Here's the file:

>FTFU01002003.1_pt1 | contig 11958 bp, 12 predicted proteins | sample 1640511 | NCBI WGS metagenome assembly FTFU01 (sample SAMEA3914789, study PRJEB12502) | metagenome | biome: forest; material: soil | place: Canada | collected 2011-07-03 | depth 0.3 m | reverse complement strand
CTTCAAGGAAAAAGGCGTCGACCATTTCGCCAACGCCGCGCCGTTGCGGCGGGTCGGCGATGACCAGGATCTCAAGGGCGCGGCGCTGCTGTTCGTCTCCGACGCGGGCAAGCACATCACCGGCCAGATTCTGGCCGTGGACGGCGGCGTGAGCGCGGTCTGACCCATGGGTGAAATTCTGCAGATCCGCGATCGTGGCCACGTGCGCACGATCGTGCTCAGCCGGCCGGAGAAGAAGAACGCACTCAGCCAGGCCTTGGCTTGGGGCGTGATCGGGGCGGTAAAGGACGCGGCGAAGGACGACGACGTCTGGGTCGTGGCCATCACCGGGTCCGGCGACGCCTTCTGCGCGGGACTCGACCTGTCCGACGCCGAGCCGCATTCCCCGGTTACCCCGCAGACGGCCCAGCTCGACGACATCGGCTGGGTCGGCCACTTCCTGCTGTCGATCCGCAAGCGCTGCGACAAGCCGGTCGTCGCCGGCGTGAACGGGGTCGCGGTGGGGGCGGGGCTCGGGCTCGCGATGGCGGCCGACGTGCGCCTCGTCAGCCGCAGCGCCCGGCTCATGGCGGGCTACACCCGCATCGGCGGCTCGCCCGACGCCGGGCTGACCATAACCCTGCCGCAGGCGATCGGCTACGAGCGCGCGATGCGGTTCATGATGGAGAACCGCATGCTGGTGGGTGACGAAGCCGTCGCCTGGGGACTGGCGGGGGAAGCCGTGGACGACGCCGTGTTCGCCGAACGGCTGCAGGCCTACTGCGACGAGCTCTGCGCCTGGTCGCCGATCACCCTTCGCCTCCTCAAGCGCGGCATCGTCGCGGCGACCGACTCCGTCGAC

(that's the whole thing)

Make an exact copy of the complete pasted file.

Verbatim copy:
>FTFU01002003.1_pt1 | contig 11958 bp, 12 predicted proteins | sample 1640511 | NCBI WGS metagenome assembly FTFU01 (sample SAMEA3914789, study PRJEB12502) | metagenome | biome: forest; material: soil | place: Canada | collected 2011-07-03 | depth 0.3 m | reverse complement strand
CTTCAAGGAAAAAGGCGTCGACCATTTCGCCAACGCCGCGCCGTTGCGGCGGGTCGGCGATGACCAGGATCTCAAGGGCGCGGCGCTGCTGTTCGTCTCCGACGCGGGCAAGCACATCACCGGCCAGATTCTGGCCGTGGACGGCGGCGTGAGCGCGGTCTGACCCATGGGTGAAATTCTGCAGATCCGCGATCGTGGCCACGTGCGCACGATCGTGCTCAGCCGGCCGGAGAAGAAGAACGCACTCAGCCAGGCCTTGGCTTGGGGCGTGATCGGGGCGGTAAAGGACGCGGCGAAGGACGACGACGTCTGGGTCGTGGCCATCACCGGGTCCGGCGACGCCTTCTGCGCGGGACTCGACCTGTCCGACGCCGAGCCGCATTCCCCGGTTACCCCGCAGACGGCCCAGCTCGACGACATCGGCTGGGTCGGCCACTTCCTGCTGTCGATCCGCAAGCGCTGCGACAAGCCGGTCGTCGCCGGCGTGAACGGGGTCGCGGTGGGGGCGGGGCTCGGGCTCGCGATGGCGGCCGACGTGCGCCTCGTCAGCCGCAGCGCCCGGCTCATGGCGGGCTACACCCGCATCGGCGGCTCGCCCGACGCCGGGCTGACCATAACCCTGCCGCAGGCGATCGGCTACGAGCGCGCGATGCGGTTCATGATGGAGAACCGCATGCTGGTGGGTGACGAAGCCGTCGCCTGGGGACTGGCGGGGGAAGCCGTGGACGACGCCGTGTTCGCCGAACGGCTGCAGGCCTACTGCGACGAGCTCTGCGCCTGGTCGCCGATCACCCTTCGCCTCCTCAAGCGCGGCATCGTCGCGGCGACCGACTCCGTCGAC